‘Bee’ well with local clean-burning candles
STEAMBOAT SPRINGS — Bleach, carcinogens and petroleum — oh my! Not to worry though; these are all ingredients that you’ll never find in Alpine Bee Candles.
A few years ago, Kristen Pappas realized the candles she was burning in her Steamboat Springs home were often giving her headaches. This is because, she says, most traditional candles on the market contain ingredients like bleach, several carcinogenic chemicals like formaldehyde and toluene, and often have metal-core wicks.
“These are all things you should not burn and breathe, especially indoors,” Pappas explained. “Many types of wax contain GMOs (soy) and petroleum (parrafin). These types of chemicals can result in respiratory issues, asthma and allergy problems, cancer and, in my case, headaches.”
But after searching for candles that didn’t contain those ingredients and coming up short, Pappas decided to make her own, and Alpine Bee Candles was launched in 2016.
She chose beeswax as the main ingredient in her candles because as it burns, it emits negative ions that combat positive ions released by electronics. That and the fact it is a pure material with outstanding burn time that was available locally.
She enlisted the help of her family — her husband, Greg, and daughters Parker and Carly — and they got to work experimenting.
“We learned how to make the candles after lots of research, trial and error and testing,” she said. “We had to perfect things like proper wick size, correct measurement of essential oils to wax volume and proper curing times. It’s a lot of work but satisfying, knowing our product is made from clean ingredients and that the main ingredient is local.”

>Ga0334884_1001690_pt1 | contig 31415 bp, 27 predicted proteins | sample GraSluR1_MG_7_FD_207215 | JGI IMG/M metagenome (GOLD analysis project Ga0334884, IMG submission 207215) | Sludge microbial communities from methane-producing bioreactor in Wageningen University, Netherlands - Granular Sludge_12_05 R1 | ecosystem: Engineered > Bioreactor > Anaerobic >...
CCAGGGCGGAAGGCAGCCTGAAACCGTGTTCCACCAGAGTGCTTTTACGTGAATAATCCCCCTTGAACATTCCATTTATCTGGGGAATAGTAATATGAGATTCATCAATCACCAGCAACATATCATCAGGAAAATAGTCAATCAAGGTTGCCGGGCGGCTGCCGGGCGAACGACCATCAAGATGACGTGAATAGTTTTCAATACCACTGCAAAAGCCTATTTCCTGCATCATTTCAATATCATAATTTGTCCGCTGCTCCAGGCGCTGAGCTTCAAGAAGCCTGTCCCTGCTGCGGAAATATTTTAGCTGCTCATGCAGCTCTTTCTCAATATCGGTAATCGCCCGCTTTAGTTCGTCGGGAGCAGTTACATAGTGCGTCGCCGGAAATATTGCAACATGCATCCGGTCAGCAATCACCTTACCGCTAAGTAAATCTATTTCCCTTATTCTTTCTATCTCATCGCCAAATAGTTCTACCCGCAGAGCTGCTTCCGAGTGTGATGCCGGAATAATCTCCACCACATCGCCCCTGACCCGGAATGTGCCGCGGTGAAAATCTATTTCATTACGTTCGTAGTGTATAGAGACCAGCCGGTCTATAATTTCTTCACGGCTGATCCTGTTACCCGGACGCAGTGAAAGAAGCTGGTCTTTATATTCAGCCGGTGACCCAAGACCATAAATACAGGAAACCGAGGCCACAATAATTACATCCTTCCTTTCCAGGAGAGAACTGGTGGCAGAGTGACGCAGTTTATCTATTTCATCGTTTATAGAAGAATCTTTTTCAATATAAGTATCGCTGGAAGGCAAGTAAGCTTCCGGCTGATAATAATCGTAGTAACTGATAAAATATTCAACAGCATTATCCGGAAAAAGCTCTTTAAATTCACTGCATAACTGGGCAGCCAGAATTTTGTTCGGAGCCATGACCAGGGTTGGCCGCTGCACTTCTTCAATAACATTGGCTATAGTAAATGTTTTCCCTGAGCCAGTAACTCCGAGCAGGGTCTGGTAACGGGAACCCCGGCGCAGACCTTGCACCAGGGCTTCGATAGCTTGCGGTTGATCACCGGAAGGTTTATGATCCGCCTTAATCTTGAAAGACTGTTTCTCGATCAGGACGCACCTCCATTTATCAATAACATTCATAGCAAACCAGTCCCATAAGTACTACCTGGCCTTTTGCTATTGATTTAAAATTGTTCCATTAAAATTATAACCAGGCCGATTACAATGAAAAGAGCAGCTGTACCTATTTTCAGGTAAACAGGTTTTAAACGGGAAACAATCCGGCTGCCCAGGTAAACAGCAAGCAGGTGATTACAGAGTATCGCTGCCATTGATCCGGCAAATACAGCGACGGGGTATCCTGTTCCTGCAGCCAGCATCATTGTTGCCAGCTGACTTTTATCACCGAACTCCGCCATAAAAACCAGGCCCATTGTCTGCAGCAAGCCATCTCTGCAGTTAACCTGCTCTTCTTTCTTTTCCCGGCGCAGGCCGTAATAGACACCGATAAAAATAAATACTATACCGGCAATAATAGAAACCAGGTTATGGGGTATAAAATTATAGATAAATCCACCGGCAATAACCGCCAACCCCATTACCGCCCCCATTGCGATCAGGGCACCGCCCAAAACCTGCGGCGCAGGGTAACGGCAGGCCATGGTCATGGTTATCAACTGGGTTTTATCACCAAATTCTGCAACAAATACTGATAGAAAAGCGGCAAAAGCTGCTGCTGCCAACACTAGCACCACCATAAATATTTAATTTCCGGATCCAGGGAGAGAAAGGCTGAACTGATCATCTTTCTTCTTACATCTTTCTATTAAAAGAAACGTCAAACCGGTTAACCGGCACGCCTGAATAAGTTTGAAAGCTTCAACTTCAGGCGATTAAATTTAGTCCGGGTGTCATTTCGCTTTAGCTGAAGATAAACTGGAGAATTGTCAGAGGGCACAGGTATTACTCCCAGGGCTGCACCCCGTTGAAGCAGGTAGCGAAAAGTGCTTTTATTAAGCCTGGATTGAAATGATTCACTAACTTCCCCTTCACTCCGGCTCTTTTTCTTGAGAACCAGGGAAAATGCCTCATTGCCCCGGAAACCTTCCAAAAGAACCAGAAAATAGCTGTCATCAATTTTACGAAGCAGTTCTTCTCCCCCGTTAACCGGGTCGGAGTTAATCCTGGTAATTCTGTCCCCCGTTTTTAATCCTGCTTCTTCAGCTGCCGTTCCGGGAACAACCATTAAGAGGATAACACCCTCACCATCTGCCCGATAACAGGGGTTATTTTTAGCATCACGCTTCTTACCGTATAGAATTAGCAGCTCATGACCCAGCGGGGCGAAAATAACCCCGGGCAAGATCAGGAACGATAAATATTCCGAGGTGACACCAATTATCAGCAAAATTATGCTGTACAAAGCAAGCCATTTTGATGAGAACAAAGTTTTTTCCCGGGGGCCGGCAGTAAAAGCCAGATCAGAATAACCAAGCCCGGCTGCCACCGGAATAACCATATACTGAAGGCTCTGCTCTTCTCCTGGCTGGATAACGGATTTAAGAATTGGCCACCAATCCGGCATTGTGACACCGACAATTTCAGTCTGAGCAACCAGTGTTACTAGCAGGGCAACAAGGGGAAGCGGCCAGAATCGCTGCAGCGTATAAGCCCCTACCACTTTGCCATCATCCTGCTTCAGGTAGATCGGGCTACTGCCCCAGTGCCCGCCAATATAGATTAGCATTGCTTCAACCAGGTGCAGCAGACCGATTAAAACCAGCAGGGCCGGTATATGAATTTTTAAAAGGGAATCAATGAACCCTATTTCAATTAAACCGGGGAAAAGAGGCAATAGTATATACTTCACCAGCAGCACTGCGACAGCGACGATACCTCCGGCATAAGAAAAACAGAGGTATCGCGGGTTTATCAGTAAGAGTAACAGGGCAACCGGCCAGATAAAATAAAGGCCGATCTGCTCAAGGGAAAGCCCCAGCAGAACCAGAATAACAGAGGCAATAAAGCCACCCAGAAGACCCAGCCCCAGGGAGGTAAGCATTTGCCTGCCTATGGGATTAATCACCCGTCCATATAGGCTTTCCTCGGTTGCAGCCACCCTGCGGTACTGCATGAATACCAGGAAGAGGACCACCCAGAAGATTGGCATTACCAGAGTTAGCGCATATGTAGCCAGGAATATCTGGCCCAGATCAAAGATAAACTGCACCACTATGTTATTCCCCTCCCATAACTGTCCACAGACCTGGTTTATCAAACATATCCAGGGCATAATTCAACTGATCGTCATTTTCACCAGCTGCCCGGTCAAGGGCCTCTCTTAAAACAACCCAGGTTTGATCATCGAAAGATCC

The family buys its beeswax from local apiaries in Routt County. Then it has to be cleaned before it is usable. It naturally contains much debris in the form of dirt, pollen, bits of insects and leftover honey.
“The process to clean it is tedious and involves heating it up to melting and then pouring it through a series of sieves,” Pappas said. “This is done multiple times, and the result is a clean wax in a beautiful shade of yellow that smells amazing.”
If you think that it sounds like a time-consuming process, it is. But Pappas and her family were ready for a new business venture when they got into the candle-making business.
“We figured there were other people out there looking for cleaner candles too,” Pappas said.
After working several craft fairs and participating in the local farmers market, Pappas approached several retail outlets about selling the candles. Now they can be found in many downtown Steamboat Springs stores from ACE Hardware to Elevated Olive. The candles can also be ordered on the Alpine Bee Candle website and shipped to anywhere in the U.S. for free.
But it’s not just about the business, it’s also about the bees. As avid gardeners, Pappas and her family chose to donate 5% of sales to the bees via organizations raising awareness about honeybees and other pollinators and their struggling numbers due to disease, lack of habitat, pesticide and herbicide overuse and other problems.
In the future, the Pappases hope to grow the business into a national brand and even hire a few employees to help run it, all while helping to spread the word about protecting pollinators.
For more information on where to buy the candles locally or to buy online, visit alpinebeecandles.com.
Sophie Dingle is a contributing writer for the Steamboat Pilot & Today. She can be reached through the editor.
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The Bud Werner Memorial Library is teaming up with libraries across the country to bring a live event to Steamboat Springs, featuring New York Times bestselling author Karin Slaughter.